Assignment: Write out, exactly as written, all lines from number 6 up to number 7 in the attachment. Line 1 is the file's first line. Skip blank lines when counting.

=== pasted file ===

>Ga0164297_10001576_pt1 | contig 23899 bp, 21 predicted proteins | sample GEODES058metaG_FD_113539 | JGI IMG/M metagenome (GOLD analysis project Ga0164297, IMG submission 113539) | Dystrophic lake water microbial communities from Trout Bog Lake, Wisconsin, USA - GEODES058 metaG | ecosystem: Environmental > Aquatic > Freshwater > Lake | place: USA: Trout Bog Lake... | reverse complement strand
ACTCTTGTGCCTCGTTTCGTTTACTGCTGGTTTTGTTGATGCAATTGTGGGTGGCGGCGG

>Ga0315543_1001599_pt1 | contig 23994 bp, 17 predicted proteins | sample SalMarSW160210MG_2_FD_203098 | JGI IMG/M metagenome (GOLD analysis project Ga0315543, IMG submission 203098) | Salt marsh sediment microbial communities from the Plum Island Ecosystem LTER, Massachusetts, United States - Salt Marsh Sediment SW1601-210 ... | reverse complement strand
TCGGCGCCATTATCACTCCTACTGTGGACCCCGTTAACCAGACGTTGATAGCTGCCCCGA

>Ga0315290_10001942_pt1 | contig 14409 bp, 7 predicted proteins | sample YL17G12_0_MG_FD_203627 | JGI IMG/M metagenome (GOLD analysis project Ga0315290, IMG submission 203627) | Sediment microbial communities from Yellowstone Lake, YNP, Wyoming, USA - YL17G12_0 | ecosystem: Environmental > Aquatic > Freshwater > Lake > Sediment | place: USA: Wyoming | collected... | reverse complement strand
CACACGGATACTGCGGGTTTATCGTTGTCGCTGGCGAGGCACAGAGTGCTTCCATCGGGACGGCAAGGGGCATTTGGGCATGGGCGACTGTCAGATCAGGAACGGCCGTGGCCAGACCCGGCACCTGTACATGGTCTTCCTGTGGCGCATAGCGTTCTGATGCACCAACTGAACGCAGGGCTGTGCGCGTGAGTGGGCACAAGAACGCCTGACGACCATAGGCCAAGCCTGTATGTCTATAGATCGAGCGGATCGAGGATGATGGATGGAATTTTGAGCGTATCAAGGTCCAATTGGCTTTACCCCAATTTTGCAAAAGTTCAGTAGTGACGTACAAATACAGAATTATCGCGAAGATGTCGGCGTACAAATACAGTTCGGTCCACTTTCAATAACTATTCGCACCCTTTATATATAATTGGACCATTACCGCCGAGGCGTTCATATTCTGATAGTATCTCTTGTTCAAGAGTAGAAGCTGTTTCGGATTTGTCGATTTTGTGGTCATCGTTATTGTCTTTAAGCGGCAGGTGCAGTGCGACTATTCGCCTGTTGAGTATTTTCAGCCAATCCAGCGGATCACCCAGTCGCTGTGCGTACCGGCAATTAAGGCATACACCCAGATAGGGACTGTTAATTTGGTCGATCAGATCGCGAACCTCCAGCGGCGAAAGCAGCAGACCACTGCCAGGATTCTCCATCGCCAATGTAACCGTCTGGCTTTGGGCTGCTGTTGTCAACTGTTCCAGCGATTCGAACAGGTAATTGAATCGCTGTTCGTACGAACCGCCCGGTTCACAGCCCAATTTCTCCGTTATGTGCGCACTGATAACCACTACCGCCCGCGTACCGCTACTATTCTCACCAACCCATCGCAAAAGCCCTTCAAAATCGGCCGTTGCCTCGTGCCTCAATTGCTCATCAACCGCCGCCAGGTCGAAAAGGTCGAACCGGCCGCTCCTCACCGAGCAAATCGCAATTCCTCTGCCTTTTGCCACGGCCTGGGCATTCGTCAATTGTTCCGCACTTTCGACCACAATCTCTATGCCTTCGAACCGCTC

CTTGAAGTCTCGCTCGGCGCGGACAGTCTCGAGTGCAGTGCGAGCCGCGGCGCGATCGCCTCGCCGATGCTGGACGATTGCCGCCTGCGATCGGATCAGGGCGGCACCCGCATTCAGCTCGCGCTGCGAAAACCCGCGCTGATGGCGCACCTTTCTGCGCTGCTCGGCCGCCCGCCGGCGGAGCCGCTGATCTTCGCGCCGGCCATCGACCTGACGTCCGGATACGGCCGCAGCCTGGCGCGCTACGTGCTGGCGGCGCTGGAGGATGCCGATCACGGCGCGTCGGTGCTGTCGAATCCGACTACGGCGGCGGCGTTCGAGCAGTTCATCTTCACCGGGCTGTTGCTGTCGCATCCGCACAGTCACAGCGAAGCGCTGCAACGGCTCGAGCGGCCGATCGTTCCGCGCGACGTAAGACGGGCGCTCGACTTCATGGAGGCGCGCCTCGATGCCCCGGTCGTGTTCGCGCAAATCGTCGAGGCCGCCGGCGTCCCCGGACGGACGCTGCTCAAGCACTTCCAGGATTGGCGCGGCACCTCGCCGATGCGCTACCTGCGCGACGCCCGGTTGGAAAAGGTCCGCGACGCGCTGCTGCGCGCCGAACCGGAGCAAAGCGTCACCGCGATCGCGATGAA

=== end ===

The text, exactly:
CACACGGATACTGCGGGTTTATCGTTGTCGCTGGCGAGGCACAGAGTGCTTCCATCGGGACGGCAAGGGGCATTTGGGCATGGGCGACTGTCAGATCAGGAACGGCCGTGGCCAGACCCGGCACCTGTACATGGTCTTCCTGTGGCGCATAGCGTTCTGATGCACCAACTGAACGCAGGGCTGTGCGCGTGAGTGGGCACAAGAACGCCTGACGACCATAGGCCAAGCCTGTATGTCTATAGATCGAGCGGATCGAGGATGATGGATGGAATTTTGAGCGTATCAAGGTCCAATTGGCTTTACCCCAATTTTGCAAAAGTTCAGTAGTGACGTACAAATACAGAATTATCGCGAAGATGTCGGCGTACAAATACAGTTCGGTCCACTTTCAATAACTATTCGCACCCTTTATATATAATTGGACCATTACCGCCGAGGCGTTCATATTCTGATAGTATCTCTTGTTCAAGAGTAGAAGCTGTTTCGGATTTGTCGATTTTGTGGTCATCGTTATTGTCTTTAAGCGGCAGGTGCAGTGCGACTATTCGCCTGTTGAGTATTTTCAGCCAATCCAGCGGATCACCCAGTCGCTGTGCGTACCGGCAATTAAGGCATACACCCAGATAGGGACTGTTAATTTGGTCGATCAGATCGCGAACCTCCAGCGGCGAAAGCAGCAGACCACTGCCAGGATTCTCCATCGCCAATGTAACCGTCTGGCTTTGGGCTGCTGTTGTCAACTGTTCCAGCGATTCGAACAGGTAATTGAATCGCTGTTCGTACGAACCGCCCGGTTCACAGCCCAATTTCTCCGTTATGTGCGCACTGATAACCACTACCGCCCGCGTACCGCTACTATTCTCACCAACCCATCGCAAAAGCCCTTCAAAATCGGCCGTTGCCTCGTGCCTCAATTGCTCATCAACCGCCGCCAGGTCGAAAAGGTCGAACCGGCCGCTCCTCACCGAGCAAATCGCAATTCCTCTGCCTTTTGCCACGGCCTGGGCATTCGTCAATTGTTCCGCACTTTCGACCACAATCTCTATGCCTTCGAACCGCTC

CTTGAAGTCTCGCTCGGCGCGGACAGTCTCGAGTGCAGTGCGAGCCGCGGCGCGATCGCCTCGCCGATGCTGGACGATTGCCGCCTGCGATCGGATCAGGGCGGCACCCGCATTCAGCTCGCGCTGCGAAAACCCGCGCTGATGGCGCACCTTTCTGCGCTGCTCGGCCGCCCGCCGGCGGAGCCGCTGATCTTCGCGCCGGCCATCGACCTGACGTCCGGATACGGCCGCAGCCTGGCGCGCTACGTGCTGGCGGCGCTGGAGGATGCCGATCACGGCGCGTCGGTGCTGTCGAATCCGACTACGGCGGCGGCGTTCGAGCAGTTCATCTTCACCGGGCTGTTGCTGTCGCATCCGCACAGTCACAGCGAAGCGCTGCAACGGCTCGAGCGGCCGATCGTTCCGCGCGACGTAAGACGGGCGCTCGACTTCATGGAGGCGCGCCTCGATGCCCCGGTCGTGTTCGCGCAAATCGTCGAGGCCGCCGGCGTCCCCGGACGGACGCTGCTCAAGCACTTCCAGGATTGGCGCGGCACCTCGCCGATGCGCTACCTGCGCGACGCCCGGTTGGAAAAGGTCCGCGACGCGCTGCTGCGCGCCGAACCGGAGCAAAGCGTCACCGCGATCGCGATGAA